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Whenever God is at work there will be genuine responses and counterfeit responses. We’d like it to be nice and neat, clean and easy. We’d like the difference between faith and not quite faith to be obvious. But there are always going to be weeds among the wheat. The question really is: What kind of faith do you have?

In Acts 8, for example, we see that Simon the Magician had a kind of faith. It just doesn’t appear to be saving faith.

Is your faith such that you want to use God? Is that why you go to church? Is that why you read your Bible? Is that why you’re a Christian? Sometimes we just want God were nothing more than a magician, a genie in a lamp. Give him a rub and watch him do his thing. Some of us are syncretistic like Simon. We’ll ladle up a little bit of Jesus as long as he fulfills our plans. Anything for a little more power or a little more improvement in our circumstances.

The walk of genuine faith is the walk of Calvary. It carries a cross, and it takes a lifetime. When we have “faith” like Simon we come to Christ to make our dreams come true. When we come to Christ with saving faith we come to him to call him Lord. We come as nobodies eager to worship a Somebody. In the end, Calvin says, “Simon proved to be a profane man such that had not tasted the first principles of godliness, for he is touched with no desire for God’s glory.” That’s the heart of the matter. God’s glory or ours?

The contrast in Acts 8 is striking. Simon is going around Samaria amazing people. He’s telling people he’s great and they believe it. He is preaching a message about the name of Simon. But then we see Phillip in verse 12 preaching good news about the kingdom of God and the name of Jesus Christ. Do you want to know the most impressive thing about Phillip? It wasn’t the power he had that was greater than Simon’s power. It was the name he proclaimed that was greater than Simon’s name. Phillip had the attention of the crowds. He had power from on high. He was seeing great success. And yet the only name he came to proclaim was the name of Jesus.

What is your attraction to Christianity? Is it power? Is it prestige? Is it purpose? Or is it the person of Jesus Christ? Saving faith says with the psalmist: “Not to us O Lord, not to us, but to your name be the glory.”

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4 thoughts on “The Motivations for Faith”

  1. mel says:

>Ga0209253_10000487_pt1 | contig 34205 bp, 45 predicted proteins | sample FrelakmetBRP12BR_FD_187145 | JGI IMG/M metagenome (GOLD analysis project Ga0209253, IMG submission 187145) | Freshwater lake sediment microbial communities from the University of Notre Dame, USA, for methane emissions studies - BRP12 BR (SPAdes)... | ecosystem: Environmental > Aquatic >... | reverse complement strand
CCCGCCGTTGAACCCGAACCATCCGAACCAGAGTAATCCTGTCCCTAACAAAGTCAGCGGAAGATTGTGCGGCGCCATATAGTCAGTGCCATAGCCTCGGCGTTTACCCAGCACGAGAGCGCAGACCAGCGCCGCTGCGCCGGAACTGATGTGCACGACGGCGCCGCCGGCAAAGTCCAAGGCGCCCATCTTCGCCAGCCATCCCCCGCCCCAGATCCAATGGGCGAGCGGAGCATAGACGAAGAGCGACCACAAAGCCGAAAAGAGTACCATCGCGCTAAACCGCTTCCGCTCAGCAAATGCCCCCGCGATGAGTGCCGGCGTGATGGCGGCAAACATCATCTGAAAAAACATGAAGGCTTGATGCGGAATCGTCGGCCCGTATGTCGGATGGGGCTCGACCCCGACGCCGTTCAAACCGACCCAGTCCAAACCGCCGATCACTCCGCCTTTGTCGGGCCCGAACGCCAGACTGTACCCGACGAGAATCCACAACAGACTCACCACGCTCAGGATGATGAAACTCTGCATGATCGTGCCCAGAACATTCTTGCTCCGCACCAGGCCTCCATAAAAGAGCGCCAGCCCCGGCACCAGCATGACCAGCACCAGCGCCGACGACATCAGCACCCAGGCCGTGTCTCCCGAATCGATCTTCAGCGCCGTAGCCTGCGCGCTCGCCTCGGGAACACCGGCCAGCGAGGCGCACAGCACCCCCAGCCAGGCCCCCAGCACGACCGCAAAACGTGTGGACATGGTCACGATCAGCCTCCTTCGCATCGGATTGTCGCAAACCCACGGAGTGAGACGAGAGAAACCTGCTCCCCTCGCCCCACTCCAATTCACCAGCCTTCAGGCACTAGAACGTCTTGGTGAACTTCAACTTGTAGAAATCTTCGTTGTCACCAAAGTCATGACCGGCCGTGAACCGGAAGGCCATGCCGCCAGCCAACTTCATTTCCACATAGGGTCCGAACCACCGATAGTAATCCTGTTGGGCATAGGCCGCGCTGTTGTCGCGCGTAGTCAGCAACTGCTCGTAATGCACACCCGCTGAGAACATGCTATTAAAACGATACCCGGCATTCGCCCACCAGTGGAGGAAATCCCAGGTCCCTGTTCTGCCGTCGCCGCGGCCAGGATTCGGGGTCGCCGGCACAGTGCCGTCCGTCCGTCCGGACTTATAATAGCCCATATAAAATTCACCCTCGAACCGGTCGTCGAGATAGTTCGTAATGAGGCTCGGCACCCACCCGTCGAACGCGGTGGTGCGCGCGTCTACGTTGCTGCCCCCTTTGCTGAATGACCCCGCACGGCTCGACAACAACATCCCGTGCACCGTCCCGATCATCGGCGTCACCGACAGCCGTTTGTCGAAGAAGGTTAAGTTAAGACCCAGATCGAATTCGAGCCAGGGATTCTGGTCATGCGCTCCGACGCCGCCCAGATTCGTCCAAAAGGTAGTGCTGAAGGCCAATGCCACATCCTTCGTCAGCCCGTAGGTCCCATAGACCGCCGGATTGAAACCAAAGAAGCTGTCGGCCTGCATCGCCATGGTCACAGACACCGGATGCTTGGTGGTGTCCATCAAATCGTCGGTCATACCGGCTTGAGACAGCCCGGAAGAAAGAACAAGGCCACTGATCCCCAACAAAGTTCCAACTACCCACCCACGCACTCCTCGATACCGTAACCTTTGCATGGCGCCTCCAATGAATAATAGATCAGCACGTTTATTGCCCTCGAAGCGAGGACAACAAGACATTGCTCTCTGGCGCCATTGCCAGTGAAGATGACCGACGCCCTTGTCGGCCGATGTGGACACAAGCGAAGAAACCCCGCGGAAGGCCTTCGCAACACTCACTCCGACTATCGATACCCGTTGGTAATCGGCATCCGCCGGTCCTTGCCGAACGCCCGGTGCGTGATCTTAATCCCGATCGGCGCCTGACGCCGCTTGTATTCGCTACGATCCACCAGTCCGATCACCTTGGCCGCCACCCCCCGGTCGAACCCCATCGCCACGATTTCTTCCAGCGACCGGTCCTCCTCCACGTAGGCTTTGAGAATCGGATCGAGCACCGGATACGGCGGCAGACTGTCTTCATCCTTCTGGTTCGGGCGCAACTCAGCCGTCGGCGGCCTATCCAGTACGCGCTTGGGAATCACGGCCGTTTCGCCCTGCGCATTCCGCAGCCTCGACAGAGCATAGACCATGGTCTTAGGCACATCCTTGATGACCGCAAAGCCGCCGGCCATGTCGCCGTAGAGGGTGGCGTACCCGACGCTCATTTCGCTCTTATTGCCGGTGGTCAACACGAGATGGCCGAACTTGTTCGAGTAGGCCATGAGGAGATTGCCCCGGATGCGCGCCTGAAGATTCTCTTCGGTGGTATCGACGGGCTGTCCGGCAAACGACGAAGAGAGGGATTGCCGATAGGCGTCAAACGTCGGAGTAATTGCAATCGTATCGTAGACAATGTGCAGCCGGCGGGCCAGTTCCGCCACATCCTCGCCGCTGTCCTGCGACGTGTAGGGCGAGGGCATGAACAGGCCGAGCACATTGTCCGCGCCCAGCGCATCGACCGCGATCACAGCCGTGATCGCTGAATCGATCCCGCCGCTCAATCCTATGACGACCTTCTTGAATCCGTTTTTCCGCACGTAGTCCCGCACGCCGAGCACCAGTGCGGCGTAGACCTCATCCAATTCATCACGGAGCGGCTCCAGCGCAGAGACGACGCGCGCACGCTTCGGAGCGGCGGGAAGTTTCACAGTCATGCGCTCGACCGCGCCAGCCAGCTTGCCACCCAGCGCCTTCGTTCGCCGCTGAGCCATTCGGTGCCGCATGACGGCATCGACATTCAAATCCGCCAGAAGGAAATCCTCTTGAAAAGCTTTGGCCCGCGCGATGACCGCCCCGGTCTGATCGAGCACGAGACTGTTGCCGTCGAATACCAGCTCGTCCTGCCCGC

What I had to confront was the idea of suddenly having lots of friends at church. It didn’t happen. People were either unkind or indifferent. Not exactly Christ-like behavior but mine was no better. Getting mad at God for not getting what I expected and walking away.
    It took twenty-five years to get rid of that idol. It’s heart breaking all the years that were lost. I was a fool.

  2. anaquaduck says:

    I see a difficulty in that, Simon’s last request in verse 24 (Acts 8)after a challenging rebuke seems to be respectful, fearfully recognising offence. So how does Calvin claim “in the end Simon proved to be”?

    It is true though, as much as the Bible gives clarity, things are not always clear cut regarding motivations. Weeds among wheat…yes, & weeds that look like wheat & wheat that at times behaves like a weed. Jesus has much regard & concern for bruised reeds & rebukes fig trees for not bearing fruit after waiting a year. His kingdom comes reaching people at various stages & ages in people’s lives.

    There is much to take in & consider regarding the gospel. The outpouring of the Spirit in Acts came also with much persecution as God’s plan of redemption started to take root in the surrounding nations.

  3. asdfasdf says:

    Following on with Mel, a good place to find a quality wife. I made it a personal rule to never chat up the ladies at church and within three weeks was both stunned and horrified at how little interest I had in attending otherwise.

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Kevin DeYoung

Kevin DeYoung is the senior pastor at Christ Covenant Church in Matthews, North Carolina. He is chairman of the board of The Gospel Coalition, assistant professor of systematic theology at Reformed Theological Seminary (Charlotte), and a PhD candidate at the University of Leicester. Kevin and his wife, Trisha, have seven children. You can follow him on Twitter.

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